Single Sign On
User identity verification, or authentication belongs to basic task of each of intranet. According to user identity we can permit, or forbid relevant actions like display sensitive data, transaction in database etc. Control of user access rights to directories and files for single user on level of system administrator is for intranet application unsuitable and complicated.
More flexible solution is to create list of required roles (according to character of application) and to test whether user requesting the page has assigned required role. List of users and their roles is saved in table and according to identity of actual user we can test any time whether actual user has permission to do required activities. Administration of such a table is very simple and transparent.
To verify user identity you may use IP address of actual user (easy to imitate), or rap out login form on poor user. It prooved to me to use integrated login (Single Sign On) which exploit login to domain at start up PC.
Remind of, that it is possible to use Single Sign On only in intranet, more precisely in the net, where web server and clients are running in same domain and clients have valid accounts in this domain and clients are regulary logged to this domain. It is impossible to use SSO in Internet.
Now let's go into promised Single Sign On. Configuration is done on web server, not on client. Start up IIS console, and go to desired directory or file, to which you want to set up security and select Properties in context menu.
Now select Directory Security tab, here in part Anonymous access and autentication control click on button Edit and next window opens: Autentication Method. Here must be checked only one single item Integrated Windows autentication. Older systems call this item as NTLM, or Chalenge Response.
At this way of autentication server requires user account name (for user who requests the page in that directory). Only encrypted user account name is sent over network, not user password. Because at request of secured page communication between server and client is done in several additional steps, response time is always slower, than request for pages which have granted anonymous access. Therefore use secured setup only for that directories, or single files (scripts), where it is really necessary to autenticate user.
For testing of Single Sign On function you can use following subroutine, which is placed on intranet server into secured directory and request this script from different PC. Routine writes out all server variables. In variable LOGON_USER you can find the account name of PC from which routine is called. If there is IP address in that variable, setting of security is not correct. If calling ends up with error 401.1, probably this PC is not correctly logged in to domain. Script is written in ASP.Clasic.
<html> <head> <title>List Server Variables<title> <meta http-equiv="Expires" content="0"> </head> <body> <p>UserName: <%= Request.ServerVariables("LOGON_USER") %> </p> <table><th colsp="2">ServerVariables</th><tr> <% For Each var in Request.ServerVariables Response.Write "<tr><td>" & var & ":</td>" Response.Write "<td>" & Request.ServerVariables(var) & "</td></tr>" Next %> </table> </body> </body> </html>
Next code is example of testing user role. This is server script written in VBScript. Each part of application may require explicit user role to execute specific action. For example when edit record in database script requires user role edit. Function Autentic("edit") returns empty string if user requesting this page has not granted corresponding role. If the user has granted this role, function returns the name of user account. According to returned value server script can ignore / execute database update, or hide / display form, data table etc.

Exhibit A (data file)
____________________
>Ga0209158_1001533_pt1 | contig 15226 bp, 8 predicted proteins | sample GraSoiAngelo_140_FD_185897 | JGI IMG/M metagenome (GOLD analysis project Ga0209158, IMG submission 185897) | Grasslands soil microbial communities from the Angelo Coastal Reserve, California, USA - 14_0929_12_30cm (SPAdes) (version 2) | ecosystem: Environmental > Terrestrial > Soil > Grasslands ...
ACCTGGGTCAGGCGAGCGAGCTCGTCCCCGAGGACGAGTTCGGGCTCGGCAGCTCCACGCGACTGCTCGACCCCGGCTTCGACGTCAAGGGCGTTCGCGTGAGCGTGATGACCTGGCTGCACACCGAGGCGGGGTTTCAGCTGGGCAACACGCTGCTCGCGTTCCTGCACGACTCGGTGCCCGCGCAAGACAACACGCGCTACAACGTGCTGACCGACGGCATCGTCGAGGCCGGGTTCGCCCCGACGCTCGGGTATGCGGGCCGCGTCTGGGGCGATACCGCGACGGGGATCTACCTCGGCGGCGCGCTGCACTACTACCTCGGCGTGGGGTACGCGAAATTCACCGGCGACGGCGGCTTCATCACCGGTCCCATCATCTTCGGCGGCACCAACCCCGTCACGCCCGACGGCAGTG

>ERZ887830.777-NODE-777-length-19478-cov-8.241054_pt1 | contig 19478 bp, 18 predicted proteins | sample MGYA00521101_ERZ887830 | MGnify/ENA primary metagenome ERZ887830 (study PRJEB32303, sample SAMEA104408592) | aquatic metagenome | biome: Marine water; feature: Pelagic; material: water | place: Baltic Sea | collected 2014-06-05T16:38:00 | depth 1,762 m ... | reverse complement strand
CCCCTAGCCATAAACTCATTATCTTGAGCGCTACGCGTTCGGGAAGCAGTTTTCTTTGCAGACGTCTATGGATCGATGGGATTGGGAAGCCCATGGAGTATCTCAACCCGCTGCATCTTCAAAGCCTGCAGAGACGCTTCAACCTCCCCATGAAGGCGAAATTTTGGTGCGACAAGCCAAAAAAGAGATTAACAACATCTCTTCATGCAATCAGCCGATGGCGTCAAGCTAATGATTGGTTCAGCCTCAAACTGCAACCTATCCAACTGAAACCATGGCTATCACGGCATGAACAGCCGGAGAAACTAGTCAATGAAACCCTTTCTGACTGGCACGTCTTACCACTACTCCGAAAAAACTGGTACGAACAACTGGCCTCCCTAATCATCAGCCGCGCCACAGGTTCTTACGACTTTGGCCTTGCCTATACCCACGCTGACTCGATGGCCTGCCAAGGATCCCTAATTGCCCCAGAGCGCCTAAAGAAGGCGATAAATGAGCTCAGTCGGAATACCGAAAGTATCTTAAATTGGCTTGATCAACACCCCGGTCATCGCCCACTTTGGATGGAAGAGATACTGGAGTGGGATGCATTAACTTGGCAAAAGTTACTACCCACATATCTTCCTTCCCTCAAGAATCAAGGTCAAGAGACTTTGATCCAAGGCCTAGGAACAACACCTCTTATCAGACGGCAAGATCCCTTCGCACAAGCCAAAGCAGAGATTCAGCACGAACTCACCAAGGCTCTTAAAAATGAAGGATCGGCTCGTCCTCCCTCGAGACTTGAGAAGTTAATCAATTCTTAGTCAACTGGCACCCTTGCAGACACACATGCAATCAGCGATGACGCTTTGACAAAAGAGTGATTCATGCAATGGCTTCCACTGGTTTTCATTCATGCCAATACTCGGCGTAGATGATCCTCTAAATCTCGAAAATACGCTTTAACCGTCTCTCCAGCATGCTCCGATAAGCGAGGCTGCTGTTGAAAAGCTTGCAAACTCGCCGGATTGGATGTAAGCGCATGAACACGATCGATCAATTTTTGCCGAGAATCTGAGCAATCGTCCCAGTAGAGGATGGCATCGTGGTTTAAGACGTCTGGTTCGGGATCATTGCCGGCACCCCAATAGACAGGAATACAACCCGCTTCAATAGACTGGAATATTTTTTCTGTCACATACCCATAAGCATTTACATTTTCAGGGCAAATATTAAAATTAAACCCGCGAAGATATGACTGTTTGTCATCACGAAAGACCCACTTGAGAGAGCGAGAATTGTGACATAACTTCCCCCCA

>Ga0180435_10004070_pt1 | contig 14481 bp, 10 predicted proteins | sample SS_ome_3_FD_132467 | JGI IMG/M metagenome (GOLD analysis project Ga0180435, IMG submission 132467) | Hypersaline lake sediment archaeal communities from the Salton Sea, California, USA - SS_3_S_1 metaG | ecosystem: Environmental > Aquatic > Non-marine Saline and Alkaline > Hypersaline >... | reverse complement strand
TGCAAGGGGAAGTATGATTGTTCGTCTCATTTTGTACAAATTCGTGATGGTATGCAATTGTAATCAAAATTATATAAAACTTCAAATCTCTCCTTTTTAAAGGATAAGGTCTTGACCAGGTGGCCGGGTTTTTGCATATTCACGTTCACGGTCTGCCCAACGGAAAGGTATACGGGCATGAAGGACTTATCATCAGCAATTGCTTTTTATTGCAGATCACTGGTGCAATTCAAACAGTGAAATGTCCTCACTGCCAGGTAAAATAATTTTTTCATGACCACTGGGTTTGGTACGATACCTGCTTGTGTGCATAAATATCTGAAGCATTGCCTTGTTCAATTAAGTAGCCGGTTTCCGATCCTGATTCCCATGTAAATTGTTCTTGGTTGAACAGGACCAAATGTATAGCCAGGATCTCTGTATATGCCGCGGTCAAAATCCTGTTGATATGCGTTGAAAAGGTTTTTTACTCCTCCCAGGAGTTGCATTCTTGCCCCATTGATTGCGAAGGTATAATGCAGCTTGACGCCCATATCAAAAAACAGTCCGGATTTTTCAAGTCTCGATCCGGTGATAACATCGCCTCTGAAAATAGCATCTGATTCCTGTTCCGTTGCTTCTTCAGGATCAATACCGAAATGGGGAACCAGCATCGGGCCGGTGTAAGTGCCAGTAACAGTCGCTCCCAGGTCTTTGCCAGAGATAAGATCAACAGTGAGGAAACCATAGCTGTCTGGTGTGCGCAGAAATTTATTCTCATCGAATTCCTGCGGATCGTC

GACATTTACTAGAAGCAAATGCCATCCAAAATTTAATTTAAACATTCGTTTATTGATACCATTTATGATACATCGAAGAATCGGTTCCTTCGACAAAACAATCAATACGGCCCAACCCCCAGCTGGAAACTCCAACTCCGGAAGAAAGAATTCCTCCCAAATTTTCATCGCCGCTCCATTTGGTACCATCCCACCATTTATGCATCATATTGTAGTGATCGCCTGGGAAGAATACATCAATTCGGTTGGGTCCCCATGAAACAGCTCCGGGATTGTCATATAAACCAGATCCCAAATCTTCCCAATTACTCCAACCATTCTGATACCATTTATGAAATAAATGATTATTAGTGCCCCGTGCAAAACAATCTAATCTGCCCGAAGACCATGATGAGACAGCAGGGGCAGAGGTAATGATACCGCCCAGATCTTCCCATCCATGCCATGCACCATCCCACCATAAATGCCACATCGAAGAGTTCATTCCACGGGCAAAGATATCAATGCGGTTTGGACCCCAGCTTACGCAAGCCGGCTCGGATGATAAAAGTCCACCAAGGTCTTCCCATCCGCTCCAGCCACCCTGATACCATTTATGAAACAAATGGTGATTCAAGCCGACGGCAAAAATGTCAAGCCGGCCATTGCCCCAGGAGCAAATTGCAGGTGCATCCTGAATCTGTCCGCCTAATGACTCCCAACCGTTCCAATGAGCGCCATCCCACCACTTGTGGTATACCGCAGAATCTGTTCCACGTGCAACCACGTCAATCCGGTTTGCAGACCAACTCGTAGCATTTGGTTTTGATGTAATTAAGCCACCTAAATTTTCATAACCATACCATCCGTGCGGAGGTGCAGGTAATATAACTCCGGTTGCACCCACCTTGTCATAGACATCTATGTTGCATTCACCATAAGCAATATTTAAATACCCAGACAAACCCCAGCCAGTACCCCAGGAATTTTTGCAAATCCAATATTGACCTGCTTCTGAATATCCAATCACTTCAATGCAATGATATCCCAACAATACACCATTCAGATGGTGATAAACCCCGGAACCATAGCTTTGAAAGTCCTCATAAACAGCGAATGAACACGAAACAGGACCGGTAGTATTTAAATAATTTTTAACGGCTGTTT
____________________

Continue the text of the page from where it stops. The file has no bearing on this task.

Database table (PCuser) contains list of users, and their roles. One user may have assigned more roles (separated by comma). If your application is working with sensitive data, then all users should be listed in table with role e.g. view. All other users without record in table can be redirected to some harmless page (with Anonymous Access setup). In case of general data, passive user does not have to be listed in the table. We set up e.g. Edit directory as secured and only in scripts situated here we test user autentication. Home directory of this application can have Anonymous Access set up than.
FUNCTION Autentic(ByVal reqRole) ' === LOGON_USER is user account name. Find dedicated ' === role in database and compare with requested role. Dim dbRole, userName Autentic = "" reqRole = UCase(reqRole) ' === convert to uppercase letters userName = UCase(Request.ServerVariables("LOGON_USER")) userName = Mid(userName, InStrRev(userName, "\")+1) ' === user account name only (remove domain name and slash) If userName <> "" Then query = "SELECT * FROM PCuser WHERE name='" & userName & "'" Set Rf = Conn.Execute(query) If Not Rf.BOF Then dbRole = UCase(Rf("role")) If (InStr(dbRole, reqRole) < 0) Then Autentic = userName End If End If Rf.close End If END FUNCTION
How acts individual browsers in that MS technology. Seamless integration in IE is fact. FireFox supports SSO, but at first access to secured page, FF will display log in form. It is possible to set up FF browser, so that behave the same way as IE. To the address line of FF write about:config, than find item ..ntlm.. and fill in that according to following picture. intranet is the name of your intranet server, localhost is used only on developer FF browser.
Opera browser, since version 9 already supports user autentication, but after each browser start up and the first access to secured page it is necessary to fill in log in form. Then until Opera is shut down, SSO is running without problem. This is not true Single Sign On however. User ought to enter his password only at system start, at the time when his spyware is inactive yet.